NASA Astrophysics Data System (ADS)

    Yorksi, D. S.

    1983-06-01

    This paper discusses a hybrid high-power aircraft electrical system that has very difficult and complex operating requirements. Many issues raised in selecting an approach for this application are similar to those that must eventually be addressed for a large all-electric aircraft. The requirements for this specific system are reviewed, a solution for those requirements is proposed, and some explanation is provided for the choice. Because the system requires a substantial amount of 400-Hz power, a dc-link system was selected to provide that power.

  2. Design-oriented analytic model of phase and frequency modulated optical links

    NASA Astrophysics Data System (ADS)

    Monsurrò, Pietro; Saitto, Antonio; Tommasino, Pasquale; Trifiletti, Alessandro; Vannucci, Antonello; Cimmino, Rosario F.

    2016-07-01

    An analytic design-oriented model of phase and frequency modulated microwave optical links has been developed. The models are suitable for design of broadband high dynamic range optical links for antenna remoting and optical beamforming, where noise and linearity of the subsystems are a concern Digital filter design techniques have been applied to the design of optical filters working as frequency discriminator, that are the bottleneck in terms of linearity for these systems. The models of frequency modulated, phase modulated, and coherent I/Q link have been used to compare performance of the different architectures in terms of linearity and SFDR.

  3. A 220 GHz Communications Link Utilizing Frequency Multipliers

    DTIC Science & Technology

    2016-03-17

    Laboratory, 2800 Powder Mill Rd., Adelphi, MD 20783 2Army Research Office, 4300 S Miami Blvd, Durham, NC 27703 Abstract: A solid - state 220-GHz...mixers) is limited, and one is left with passive components. As a result, the attainable solid - state output power available at this frequency range is...applications in 0.13μm SiGe BiCMOS,” 2014 IEEE International Solid - State Circuits Conference Digest of Technical Papers (ISSCC), pp. 256 – 257, San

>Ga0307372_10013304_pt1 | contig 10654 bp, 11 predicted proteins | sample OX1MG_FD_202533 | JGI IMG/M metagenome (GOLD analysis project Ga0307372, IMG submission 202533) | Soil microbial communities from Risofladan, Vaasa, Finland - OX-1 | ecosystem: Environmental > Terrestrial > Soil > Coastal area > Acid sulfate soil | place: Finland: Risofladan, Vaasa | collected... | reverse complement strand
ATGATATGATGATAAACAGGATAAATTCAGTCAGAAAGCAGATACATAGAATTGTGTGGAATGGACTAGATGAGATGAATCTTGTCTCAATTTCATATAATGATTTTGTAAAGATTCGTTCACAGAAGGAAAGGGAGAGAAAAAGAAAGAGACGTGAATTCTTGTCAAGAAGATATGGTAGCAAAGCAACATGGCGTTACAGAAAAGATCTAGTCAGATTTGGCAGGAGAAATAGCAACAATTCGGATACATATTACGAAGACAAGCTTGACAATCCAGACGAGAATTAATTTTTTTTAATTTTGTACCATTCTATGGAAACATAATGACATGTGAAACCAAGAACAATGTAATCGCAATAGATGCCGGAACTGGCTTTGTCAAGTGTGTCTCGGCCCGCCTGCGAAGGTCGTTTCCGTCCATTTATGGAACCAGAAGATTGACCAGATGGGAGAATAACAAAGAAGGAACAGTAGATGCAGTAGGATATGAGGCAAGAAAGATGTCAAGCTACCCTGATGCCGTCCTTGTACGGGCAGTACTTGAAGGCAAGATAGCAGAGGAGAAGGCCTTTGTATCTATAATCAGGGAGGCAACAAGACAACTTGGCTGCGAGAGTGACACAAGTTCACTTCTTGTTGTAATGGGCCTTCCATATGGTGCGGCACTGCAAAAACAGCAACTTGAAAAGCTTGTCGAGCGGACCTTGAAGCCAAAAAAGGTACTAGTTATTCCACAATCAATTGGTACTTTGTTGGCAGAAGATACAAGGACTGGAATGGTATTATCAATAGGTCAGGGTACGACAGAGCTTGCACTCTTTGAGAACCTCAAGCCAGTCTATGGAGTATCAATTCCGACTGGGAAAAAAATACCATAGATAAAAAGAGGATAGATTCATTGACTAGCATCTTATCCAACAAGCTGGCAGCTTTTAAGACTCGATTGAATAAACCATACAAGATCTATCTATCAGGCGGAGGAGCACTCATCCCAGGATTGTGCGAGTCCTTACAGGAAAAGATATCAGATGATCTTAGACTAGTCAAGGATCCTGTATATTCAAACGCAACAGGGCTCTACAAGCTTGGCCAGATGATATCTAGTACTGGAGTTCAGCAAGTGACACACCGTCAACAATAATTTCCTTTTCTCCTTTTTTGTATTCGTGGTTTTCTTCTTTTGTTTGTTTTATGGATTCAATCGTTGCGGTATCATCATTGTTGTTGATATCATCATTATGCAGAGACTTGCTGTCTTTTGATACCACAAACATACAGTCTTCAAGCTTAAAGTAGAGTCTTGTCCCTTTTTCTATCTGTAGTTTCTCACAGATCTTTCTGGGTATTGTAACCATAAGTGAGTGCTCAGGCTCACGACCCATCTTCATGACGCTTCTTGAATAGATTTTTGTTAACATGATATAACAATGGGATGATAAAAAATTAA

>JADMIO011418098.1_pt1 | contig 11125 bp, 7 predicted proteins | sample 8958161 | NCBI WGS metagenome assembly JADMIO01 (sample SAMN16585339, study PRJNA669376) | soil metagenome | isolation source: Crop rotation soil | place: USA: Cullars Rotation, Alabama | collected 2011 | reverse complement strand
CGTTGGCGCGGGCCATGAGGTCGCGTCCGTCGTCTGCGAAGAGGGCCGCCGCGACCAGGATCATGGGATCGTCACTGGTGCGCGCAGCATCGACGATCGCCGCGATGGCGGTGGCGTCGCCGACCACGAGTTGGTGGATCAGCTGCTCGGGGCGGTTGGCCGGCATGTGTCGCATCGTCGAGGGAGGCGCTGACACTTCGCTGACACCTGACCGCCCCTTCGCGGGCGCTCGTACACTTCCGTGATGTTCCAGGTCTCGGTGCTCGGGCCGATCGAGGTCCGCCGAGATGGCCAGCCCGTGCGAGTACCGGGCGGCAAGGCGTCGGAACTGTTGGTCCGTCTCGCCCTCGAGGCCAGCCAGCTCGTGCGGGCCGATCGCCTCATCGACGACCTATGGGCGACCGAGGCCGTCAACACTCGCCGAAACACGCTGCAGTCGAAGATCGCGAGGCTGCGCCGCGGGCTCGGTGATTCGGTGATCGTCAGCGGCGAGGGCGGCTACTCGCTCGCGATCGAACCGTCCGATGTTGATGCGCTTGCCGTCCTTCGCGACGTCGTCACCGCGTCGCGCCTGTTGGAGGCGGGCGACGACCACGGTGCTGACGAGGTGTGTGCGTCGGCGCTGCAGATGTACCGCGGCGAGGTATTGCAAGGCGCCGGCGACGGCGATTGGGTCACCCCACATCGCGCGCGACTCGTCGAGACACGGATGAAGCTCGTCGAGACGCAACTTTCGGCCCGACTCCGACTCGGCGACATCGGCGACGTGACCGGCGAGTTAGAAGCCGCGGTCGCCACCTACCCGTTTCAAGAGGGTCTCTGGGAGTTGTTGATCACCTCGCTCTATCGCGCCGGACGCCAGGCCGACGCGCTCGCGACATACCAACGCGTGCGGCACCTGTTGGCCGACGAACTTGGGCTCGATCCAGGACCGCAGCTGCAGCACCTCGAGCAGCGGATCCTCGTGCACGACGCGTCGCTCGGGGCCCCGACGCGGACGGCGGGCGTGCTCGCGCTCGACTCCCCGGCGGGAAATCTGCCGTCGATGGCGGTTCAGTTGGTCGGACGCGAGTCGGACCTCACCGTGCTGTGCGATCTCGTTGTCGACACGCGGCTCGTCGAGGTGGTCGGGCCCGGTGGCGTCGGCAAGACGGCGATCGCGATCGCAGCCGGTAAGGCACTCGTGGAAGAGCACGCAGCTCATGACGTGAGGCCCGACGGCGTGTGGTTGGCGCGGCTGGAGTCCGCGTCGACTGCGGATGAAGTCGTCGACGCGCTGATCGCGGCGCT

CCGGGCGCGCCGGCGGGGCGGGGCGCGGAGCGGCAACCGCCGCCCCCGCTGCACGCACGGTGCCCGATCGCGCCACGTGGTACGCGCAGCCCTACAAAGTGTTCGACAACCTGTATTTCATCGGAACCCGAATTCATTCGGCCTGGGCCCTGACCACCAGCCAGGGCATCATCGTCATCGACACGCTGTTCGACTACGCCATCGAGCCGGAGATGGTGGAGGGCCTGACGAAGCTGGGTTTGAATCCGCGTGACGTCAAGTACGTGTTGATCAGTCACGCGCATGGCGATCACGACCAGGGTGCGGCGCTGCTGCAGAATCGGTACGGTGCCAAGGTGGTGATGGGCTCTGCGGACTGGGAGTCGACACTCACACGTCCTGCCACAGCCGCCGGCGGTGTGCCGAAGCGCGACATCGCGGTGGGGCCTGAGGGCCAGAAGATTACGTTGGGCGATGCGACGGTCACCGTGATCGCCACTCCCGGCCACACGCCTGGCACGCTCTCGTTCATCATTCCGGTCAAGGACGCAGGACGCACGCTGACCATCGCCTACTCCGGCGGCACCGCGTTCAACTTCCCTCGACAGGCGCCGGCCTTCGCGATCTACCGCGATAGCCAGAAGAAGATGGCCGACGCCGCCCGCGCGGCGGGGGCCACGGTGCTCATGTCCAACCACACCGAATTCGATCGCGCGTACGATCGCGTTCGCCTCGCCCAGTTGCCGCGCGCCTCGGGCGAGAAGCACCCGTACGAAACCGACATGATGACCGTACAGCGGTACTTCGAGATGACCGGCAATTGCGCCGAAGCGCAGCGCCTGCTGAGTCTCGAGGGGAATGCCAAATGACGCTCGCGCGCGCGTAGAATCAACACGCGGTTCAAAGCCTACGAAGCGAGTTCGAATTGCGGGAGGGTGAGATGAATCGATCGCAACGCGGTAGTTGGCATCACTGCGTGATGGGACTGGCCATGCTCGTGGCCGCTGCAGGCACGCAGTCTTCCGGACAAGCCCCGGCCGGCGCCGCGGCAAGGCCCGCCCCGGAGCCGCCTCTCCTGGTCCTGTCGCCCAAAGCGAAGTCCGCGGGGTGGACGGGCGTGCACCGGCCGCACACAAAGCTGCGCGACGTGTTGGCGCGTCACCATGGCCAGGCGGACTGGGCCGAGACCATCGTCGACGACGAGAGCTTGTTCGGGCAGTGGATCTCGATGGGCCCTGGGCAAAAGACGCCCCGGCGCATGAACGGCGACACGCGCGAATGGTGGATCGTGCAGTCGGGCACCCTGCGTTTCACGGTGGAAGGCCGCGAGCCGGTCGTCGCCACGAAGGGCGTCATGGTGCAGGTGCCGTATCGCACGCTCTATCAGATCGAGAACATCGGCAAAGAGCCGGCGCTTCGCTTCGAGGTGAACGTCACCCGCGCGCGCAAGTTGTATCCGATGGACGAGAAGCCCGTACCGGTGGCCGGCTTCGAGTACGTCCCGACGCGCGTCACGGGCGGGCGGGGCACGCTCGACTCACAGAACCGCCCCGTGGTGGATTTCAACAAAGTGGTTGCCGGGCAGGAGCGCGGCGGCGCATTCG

4. High-Frequency Transformation of Undeveloped Plastids in Tobacco Suspension Cells

    PubMed Central

    Langbecker, Camri L.; Ye, Guang-Ning; Broyles, Debra L.; Duggan, Lisa L.; Xu, Charles W.; Hajdukiewicz, Peter T.J.; Armstrong, Charles L.; Staub, Jeffrey M.

    2004-01-01

    Although leaf chloroplast transformation technology was developed more than a decade ago, no reports exist of stable transformation of undeveloped plastids or other specialized plastid types, such as proplastids, etioplasts, or amyloplasts. In this work we report development of a dark-grown tobacco suspension cell model system to investigate the transformation potential of undeveloped plastids. Electron microscope analysis confirmed that the suspension cells carry plastids that are significantly smaller (approximately 50-fold less in volume) and have a very different subcellular localization and developmental state than leaf cell chloroplasts. Using antibiotic selection in the light, we demonstrated that both plastid and nuclear transformation of these cell suspensions is efficient and reproducible, with plastid transformation frequency at least equal to that of leaf chloroplast transformation. Homoplasmic plastid transformants are readily obtained in cell colonies, or in regenerated plants, providing a more consistent and versatile model than the leaf transformation system. Because of the uniformity of the cell suspension model, we could further show that growth rate, selection scheme, particle size, and DNA amount influence the frequency of transformation. Our results indicate that the rate-limiting steps for nuclear and plastid transformation are different, and each must be optimized separately. The suspension cell system will be useful as a model for understanding transformation in those plant species that utilize dark-grown embryogenic cultures and for characterizing the steps that lead to homoplasmic plastid transformation. PMID:15141065